It’s been a noisy summer along parts of the eastern US where 17-year periodical cicadas have emerged in large numbers to breed. Most of them should be gone by early to mid July. If you don’t already, here’s another reason to love cicadas. A 2013 study published in Biophysical Journal has found that cicada wings are covered with intricate nanopillar-shaped structures that are capable of killing bacteria through physical and not chemical means. This nanotechnology research is starting to inspire new ideas for environmentally-friendly antibacterial products.
Scientists have discovered that the wing surface of the Clanger cicada (Psaltoda claripennis) isn’t flat. Instead, it is covered with thousands of pillars that are about 200 nanometers tall (a nanometer is a billion times smaller than a meter). When certain types of disease causing bacteria land on a cicada’s wing, they are killed by the nanopillars.
An international team of scientists just completed a study of Clanger cicada wings and found that they killed bacteria through physical and not chemical means. According to their model, when a bacteria lands on the nanopillars—the pillars are much smaller than bacterial cells—the bacterial membrane stretches into the spaces in between the pillars then, ruptures.
To see the bacteria-killing cicada wing in action, check out this animation here.
While gram-positive bacteria with rigid membranes appear to be resistant to the lethal effects of the cicada wing, gram-negative bacteria that have more elastic membranes are susceptible data suggests. When the scientists microwaved gram-positive bacteria to make their membranes more elastic, these bacteria also became susceptible to the lethal effects of the cicada wing. Types of bacteria known to be susceptible in their natural state (i.e., non-microwaved state) include Escherichia coli, which can cause food poisoning, and Pseudomonas aeruginosa, which can cause ear infections.
According to scientists interviewed by Nature News, materials designed to kill bacteria without environmentally harmful chemicals could be useful to use on such things as railings in public settings where diseases tend to spread. Because many of the bacteria involved in food poisoning incidents (e.g., E. coli, Salmonella, Campylobacter) are gram-negative bacteria that have less rigid membranes, cicada wing inspired cutting-boards and countertops would make good sense to me.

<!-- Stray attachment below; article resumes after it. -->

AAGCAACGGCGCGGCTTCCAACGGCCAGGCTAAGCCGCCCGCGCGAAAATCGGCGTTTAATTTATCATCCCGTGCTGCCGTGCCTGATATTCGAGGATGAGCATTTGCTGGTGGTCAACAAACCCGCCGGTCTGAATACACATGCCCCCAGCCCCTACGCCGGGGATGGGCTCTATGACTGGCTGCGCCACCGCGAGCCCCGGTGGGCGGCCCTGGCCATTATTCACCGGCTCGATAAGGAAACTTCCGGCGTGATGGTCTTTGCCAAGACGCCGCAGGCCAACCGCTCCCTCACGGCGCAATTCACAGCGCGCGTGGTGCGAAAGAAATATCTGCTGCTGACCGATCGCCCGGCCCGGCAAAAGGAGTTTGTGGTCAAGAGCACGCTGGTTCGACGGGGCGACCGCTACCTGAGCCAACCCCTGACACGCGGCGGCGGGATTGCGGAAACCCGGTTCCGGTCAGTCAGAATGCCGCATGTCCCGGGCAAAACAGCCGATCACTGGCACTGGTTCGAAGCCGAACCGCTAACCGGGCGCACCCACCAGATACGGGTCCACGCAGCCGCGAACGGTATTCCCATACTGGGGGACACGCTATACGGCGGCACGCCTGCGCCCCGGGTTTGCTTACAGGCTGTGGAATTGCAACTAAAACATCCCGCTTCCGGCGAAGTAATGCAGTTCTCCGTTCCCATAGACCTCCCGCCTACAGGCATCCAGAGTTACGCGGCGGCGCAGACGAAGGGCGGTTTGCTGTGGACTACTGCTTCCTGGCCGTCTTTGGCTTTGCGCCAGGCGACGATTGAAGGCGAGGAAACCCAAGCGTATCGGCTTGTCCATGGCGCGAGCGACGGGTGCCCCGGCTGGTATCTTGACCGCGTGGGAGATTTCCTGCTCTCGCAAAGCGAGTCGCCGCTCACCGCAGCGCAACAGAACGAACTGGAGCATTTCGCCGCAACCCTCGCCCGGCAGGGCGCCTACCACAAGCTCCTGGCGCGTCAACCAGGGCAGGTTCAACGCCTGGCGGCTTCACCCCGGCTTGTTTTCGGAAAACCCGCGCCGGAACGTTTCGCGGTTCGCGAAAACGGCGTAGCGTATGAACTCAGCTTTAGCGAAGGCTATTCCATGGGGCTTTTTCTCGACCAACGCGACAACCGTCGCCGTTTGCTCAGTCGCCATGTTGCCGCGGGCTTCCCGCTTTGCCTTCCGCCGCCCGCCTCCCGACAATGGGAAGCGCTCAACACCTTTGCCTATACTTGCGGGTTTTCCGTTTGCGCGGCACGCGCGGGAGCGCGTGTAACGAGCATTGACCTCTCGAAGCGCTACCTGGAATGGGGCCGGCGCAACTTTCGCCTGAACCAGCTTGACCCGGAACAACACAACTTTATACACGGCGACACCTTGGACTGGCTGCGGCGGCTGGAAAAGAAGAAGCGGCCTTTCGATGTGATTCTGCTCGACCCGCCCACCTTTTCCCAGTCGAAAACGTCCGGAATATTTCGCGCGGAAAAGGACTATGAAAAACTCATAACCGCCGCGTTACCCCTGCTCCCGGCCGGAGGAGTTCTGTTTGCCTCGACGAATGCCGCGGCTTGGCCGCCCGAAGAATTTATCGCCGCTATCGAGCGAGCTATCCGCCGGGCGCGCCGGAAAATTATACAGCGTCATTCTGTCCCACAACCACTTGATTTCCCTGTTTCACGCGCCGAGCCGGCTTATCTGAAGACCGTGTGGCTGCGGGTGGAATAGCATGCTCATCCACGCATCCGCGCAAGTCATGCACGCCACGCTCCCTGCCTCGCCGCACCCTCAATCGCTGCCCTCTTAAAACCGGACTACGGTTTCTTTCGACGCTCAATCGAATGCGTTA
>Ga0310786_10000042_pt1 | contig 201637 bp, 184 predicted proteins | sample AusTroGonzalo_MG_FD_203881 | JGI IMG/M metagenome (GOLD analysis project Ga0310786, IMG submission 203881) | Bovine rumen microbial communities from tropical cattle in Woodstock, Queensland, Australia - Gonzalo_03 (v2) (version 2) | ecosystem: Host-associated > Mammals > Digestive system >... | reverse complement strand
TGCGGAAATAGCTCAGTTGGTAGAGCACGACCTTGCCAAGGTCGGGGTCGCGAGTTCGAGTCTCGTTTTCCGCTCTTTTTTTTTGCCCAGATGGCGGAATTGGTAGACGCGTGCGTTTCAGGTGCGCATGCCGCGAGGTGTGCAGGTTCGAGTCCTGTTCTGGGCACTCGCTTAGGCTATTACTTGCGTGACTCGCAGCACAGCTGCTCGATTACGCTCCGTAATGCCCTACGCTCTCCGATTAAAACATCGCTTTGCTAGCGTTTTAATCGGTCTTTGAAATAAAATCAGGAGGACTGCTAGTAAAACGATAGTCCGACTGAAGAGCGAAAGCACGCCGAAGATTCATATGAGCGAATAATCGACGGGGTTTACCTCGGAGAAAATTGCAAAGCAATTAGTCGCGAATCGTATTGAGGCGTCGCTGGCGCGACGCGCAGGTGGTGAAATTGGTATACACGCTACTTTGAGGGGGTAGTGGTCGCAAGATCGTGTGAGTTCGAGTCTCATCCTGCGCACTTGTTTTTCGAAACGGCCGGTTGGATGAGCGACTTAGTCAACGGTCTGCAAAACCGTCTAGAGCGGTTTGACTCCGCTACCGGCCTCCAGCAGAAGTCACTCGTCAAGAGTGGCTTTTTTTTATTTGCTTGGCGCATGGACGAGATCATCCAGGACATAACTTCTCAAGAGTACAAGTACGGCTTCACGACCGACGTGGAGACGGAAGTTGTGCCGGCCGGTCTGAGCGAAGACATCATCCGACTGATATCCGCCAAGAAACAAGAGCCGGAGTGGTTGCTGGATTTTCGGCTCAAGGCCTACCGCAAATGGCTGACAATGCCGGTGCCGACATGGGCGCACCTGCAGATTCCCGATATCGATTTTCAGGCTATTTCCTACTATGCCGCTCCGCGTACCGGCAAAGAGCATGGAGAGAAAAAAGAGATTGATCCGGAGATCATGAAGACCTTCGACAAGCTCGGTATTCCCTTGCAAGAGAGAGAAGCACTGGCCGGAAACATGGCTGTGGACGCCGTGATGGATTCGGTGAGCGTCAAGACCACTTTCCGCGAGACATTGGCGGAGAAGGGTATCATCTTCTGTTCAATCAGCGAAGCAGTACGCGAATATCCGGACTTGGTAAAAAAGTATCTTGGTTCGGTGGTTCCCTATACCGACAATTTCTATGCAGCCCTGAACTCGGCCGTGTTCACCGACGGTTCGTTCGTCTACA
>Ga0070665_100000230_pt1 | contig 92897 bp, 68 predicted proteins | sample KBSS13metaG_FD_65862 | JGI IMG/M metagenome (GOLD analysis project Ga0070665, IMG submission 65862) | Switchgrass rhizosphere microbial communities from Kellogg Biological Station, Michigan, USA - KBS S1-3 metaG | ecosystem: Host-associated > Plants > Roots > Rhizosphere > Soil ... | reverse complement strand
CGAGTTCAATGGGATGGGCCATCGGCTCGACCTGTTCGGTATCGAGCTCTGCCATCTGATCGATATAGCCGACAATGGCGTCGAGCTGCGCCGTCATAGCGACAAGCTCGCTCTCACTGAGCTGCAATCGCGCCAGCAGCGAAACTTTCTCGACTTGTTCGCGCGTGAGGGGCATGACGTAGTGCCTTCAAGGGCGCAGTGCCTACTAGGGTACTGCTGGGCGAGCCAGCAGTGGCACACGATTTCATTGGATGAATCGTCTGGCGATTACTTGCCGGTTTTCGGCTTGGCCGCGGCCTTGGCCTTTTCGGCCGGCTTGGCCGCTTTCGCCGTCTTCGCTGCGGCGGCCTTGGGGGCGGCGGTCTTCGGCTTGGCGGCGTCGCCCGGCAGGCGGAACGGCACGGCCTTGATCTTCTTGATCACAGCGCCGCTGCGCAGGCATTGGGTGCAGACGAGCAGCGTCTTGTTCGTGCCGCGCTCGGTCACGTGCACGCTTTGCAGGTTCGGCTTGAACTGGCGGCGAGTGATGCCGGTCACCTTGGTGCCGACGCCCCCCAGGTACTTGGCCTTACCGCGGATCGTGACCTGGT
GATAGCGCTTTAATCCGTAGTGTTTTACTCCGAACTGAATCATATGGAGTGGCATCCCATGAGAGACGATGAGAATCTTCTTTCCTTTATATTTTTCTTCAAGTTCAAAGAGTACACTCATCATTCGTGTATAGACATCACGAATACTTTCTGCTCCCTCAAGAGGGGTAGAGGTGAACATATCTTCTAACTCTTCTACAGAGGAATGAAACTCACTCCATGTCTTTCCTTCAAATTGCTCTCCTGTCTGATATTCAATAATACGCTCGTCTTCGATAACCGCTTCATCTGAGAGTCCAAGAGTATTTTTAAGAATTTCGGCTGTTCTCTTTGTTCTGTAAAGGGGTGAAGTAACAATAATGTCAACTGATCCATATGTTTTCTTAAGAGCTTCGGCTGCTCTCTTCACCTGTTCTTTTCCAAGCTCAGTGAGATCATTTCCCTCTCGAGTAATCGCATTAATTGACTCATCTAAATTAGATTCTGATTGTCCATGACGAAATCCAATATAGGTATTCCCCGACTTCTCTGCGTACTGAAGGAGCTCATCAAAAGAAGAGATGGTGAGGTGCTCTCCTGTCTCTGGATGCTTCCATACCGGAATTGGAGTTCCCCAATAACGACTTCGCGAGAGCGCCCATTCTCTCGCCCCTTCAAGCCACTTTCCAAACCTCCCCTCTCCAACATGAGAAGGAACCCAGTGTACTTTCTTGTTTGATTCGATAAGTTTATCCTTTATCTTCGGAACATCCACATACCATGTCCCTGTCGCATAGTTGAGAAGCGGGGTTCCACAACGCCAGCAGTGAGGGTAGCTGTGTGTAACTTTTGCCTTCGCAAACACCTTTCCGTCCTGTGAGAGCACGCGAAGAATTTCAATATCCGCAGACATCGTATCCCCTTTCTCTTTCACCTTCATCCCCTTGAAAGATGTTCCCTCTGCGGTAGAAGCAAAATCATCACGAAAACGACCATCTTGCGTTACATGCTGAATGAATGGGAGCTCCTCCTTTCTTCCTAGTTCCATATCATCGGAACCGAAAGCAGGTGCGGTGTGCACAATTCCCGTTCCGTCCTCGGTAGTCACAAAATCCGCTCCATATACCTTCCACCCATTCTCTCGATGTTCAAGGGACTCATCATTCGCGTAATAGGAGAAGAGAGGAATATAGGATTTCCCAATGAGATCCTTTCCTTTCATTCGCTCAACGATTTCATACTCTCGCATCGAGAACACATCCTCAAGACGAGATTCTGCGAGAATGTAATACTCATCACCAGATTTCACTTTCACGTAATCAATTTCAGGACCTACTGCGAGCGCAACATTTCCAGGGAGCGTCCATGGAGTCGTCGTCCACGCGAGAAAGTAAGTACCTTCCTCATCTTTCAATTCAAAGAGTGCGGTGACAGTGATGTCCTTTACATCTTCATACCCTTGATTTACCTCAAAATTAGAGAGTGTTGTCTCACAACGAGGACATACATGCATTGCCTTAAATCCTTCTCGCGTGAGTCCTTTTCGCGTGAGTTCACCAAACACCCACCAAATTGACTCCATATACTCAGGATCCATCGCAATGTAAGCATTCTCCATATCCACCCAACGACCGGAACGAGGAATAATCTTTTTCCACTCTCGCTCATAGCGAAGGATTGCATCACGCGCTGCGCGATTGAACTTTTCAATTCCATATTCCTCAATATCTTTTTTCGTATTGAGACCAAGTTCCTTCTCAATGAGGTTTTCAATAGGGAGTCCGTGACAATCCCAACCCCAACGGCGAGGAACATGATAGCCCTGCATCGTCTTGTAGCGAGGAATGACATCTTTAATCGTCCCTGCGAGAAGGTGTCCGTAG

Sergey Pogodin, first author of the study, was a doctoral student and researcher affiliated with Rovira I Virgili University in Spain at the time this research was conducted. Lead author, Elena Ivanova, is a scientist affiliated with Swinburne University in Australia.
Co-author Gregory Watson, a scientist affiliated with James Cook University in Australia, commented on the findings in a press release. He said:
Resistance to antibiotics is a world-wide challenge as a result of the serious implications for public health. Natural biological surfaces such as insect wings [give] us an exciting opportunity for templates that we can use in the development of a wide range of novel antibacterial materials for industrial and especially biomedical applications.
Both Gregory Watson and Jolanta Watson, another co-author of the new study, became interested in studying the antibacterial properties of cicada wings several years ago while hiking. They noticed that the wings of dead cicadas on the ground did not decompose to the same extent as other parts of the insects. This observation has led to several studies regarding the remarkable properties of not only cicada wings, but the wings of other insects as well.
The new study was funded in part by the Advanced Manufacturing Cooperative Research Center. Other co-authors of the study included Jafar Hasan, Vladimir Baulin, Hayden Webb, Vi Khanh Truong, Hong Phong Nguyen, Veselin Boshkovikj, Christopher Fluke, and Russell Crawford.
Bottom line: A 2013 study published in Biophysical Journal has found that cicada wings are covered with intricate nanopillar-shaped structures that are capable of killing bacteria through physical and not chemical means. This nanotechnology research is starting to inspire new ideas for environmentally-friendly antibacterial products.
This article was updated on June 24, 2013 to include other co-authors of the study.
Deanna Conners is an Environmental Scientist who holds a Ph.D. in Toxicology and an M.S. in Environmental Studies. Her interest in toxicology stems from having grown up near the Love Canal Superfund Site in New York. Her current work is to provide high-quality scientific information to the public and decision-makers and to help build cross-disciplinary partnerships that help solve environmental problems. She writes about Earth science and nature conservation for EarthSky.